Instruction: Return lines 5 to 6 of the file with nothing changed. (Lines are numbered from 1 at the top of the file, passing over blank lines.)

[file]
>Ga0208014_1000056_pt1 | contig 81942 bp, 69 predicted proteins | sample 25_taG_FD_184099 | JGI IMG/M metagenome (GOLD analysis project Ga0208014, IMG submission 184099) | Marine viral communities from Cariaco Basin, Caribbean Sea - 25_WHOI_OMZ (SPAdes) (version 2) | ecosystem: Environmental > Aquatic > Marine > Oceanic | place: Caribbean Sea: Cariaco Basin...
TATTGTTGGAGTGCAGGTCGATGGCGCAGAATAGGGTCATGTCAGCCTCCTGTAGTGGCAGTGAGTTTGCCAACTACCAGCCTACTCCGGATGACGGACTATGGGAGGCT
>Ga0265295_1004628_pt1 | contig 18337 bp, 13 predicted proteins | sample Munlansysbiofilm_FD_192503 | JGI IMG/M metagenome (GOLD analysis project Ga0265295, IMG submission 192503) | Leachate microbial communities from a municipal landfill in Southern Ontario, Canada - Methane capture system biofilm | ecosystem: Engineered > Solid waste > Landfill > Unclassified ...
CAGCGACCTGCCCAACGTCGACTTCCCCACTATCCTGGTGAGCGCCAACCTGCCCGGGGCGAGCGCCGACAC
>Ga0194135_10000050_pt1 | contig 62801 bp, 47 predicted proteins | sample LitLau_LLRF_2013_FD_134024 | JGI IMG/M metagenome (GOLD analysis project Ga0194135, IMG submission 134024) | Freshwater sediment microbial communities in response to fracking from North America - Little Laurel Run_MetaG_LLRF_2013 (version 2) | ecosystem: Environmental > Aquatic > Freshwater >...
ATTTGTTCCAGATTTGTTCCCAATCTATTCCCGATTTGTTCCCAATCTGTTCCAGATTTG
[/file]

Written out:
>Ga0194135_10000050_pt1 | contig 62801 bp, 47 predicted proteins | sample LitLau_LLRF_2013_FD_134024 | JGI IMG/M metagenome (GOLD analysis project Ga0194135, IMG submission 134024) | Freshwater sediment microbial communities in response to fracking from North America - Little Laurel Run_MetaG_LLRF_2013 (version 2) | ecosystem: Environmental > Aquatic > Freshwater >...
ATTTGTTCCAGATTTGTTCCCAATCTATTCCCGATTTGTTCCCAATCTGTTCCAGATTTG